Roland Flutet

Senior Manager, IT, ACL

    

The hype around GDPR compliance may have died-down, but that doesn’t mean that your obligations have.

Leading up to the May 25, 2018 deadline, you couldn’t turn a corner without bumping into another article, blog post, or water cooler discussion about the EU General Data Protection Regulation (GDPR). It seemed like everyone was a buzz, all rushing to ensure compliance with this new regulation.

But GDPR compliance isn’t “set it and forget it”—it has a long list of ongoing deliverables that organizations need to stay on top of.

Data Processing Addendum (DPA)

One of these ongoing deliverables includes the establishment of Data Processing Addendums (DPAs) with all vendors. These addendums need to be set up for any vendor—like payroll or CRM—that store and process the personal information of employees or customers.

Personal data is any information related to a natural person or “Data Subject” that can be used to identify somebody. According to GDPR compliance, personal data includes:

  • names
  • email addresses
  • IP addresses
  • photos
  • medical information
  • and many other data points.

And whether you’re a controller of that data, a processor, or a sub-processor—it’s your responsibility to establish a DPA with every relevant vendor to ensure they meet their obligations. Think of as a fail-safe way to make sure everyone does what they need to do, when they need to do it (like sending out timely notifications of a data breach or swapping of a sub-processor).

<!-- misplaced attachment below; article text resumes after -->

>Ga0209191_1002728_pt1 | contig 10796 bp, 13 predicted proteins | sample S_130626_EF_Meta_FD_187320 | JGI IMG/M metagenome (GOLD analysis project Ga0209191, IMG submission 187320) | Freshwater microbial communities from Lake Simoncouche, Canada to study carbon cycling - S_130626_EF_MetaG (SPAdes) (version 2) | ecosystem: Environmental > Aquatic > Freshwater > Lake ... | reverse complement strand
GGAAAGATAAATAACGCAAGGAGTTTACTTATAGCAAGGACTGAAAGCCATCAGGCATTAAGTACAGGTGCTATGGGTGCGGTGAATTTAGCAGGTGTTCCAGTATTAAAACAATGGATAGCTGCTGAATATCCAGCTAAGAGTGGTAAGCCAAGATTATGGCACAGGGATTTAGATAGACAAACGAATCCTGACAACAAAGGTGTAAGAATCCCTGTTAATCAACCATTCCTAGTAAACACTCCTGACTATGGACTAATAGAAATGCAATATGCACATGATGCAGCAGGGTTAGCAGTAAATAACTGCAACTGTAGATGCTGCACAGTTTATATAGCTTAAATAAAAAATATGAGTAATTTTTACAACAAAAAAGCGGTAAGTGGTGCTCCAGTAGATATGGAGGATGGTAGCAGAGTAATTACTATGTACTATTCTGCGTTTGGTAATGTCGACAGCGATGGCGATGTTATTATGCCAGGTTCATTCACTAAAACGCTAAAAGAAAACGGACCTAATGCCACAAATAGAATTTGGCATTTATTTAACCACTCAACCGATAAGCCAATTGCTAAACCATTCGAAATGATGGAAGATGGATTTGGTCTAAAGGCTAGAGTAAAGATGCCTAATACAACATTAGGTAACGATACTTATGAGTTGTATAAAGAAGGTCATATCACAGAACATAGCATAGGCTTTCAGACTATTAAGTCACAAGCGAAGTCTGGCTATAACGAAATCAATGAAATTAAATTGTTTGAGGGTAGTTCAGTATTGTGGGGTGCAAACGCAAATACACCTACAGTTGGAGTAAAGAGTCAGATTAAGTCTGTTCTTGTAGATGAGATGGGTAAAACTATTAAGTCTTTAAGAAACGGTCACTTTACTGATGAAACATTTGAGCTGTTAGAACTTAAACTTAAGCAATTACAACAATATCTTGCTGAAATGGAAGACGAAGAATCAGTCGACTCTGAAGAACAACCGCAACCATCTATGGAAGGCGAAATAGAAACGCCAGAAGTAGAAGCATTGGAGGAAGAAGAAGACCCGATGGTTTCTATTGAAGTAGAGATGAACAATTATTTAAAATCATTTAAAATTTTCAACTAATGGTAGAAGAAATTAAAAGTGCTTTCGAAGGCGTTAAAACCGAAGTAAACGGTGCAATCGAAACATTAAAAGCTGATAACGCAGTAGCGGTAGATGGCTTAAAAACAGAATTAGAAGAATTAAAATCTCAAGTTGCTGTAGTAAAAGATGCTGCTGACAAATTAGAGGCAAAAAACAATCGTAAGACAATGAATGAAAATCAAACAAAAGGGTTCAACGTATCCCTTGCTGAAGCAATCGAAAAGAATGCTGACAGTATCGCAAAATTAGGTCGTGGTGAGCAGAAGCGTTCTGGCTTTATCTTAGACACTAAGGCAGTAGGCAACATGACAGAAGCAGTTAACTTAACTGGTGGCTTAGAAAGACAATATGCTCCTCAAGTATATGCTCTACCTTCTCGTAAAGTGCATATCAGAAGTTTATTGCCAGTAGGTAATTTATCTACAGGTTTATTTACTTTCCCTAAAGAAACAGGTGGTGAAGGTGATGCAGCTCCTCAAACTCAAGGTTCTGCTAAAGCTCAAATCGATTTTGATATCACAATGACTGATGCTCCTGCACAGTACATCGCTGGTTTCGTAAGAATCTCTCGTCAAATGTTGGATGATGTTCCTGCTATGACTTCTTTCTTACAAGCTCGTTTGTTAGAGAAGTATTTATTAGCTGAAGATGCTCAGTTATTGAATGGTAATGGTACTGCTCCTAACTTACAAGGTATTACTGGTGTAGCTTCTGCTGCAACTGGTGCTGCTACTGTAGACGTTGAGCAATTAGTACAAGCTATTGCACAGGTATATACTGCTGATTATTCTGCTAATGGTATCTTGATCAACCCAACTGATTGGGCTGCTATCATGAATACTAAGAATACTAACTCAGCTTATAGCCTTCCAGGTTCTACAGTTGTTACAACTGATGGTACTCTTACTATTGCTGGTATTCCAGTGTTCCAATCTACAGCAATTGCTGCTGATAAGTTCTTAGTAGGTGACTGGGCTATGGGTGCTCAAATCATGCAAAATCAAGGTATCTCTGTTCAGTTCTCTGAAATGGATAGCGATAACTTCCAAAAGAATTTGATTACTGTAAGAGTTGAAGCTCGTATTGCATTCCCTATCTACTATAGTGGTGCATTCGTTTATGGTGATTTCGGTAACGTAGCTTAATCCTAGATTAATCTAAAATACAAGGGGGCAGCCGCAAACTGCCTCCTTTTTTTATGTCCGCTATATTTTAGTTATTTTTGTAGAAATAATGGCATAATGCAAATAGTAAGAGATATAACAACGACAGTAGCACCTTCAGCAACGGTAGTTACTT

What is a GDPR “Controller” and “Processor”?

As per Article 4 of the EU GDPR:

  • Controller: “the natural or legal person, public authority, agency or other body which, alone or jointly with others, determines the purposes and means of the processing of personal data.”
  • Processor: “a natural or legal person, public authority, agency or other body which processes personal data on behalf of the controller.”

Controller, processor, or sub-processor—everyone has responsibilities when handling personal data.

The DPA process

The process to establish a DPA is initiated when a new vendor is onboarded (e.g. during preliminary due diligence) and consists of the following four steps:

  1. Confirm whether the vendor is in scope of GDPR for your company. In other words, will this company be touching the personal data of your employees or customers?
  2. Obtain their DPA template. GDPR doesn’t enforce a standard DPA format, so there’s a lot of variability between companies. (Just Google “DPA example” and you’ll see!)
  3. Have the DPA reviewed by your legal counsel (which is required because you may need to add provisions to meet your own standard of compliance).
  4. Sign the DPA and save it into your DPA archive system.

And you’re done! At least for that vendor…

How ACL can help with GDPR DPAs

Since GDPR and assessing vendors is an ongoing requirement, even for us here at ACL, we decided use ACL GRC to execute a standard DPA due diligence process. We discovered a lot of benefits from using our own software to execute this process.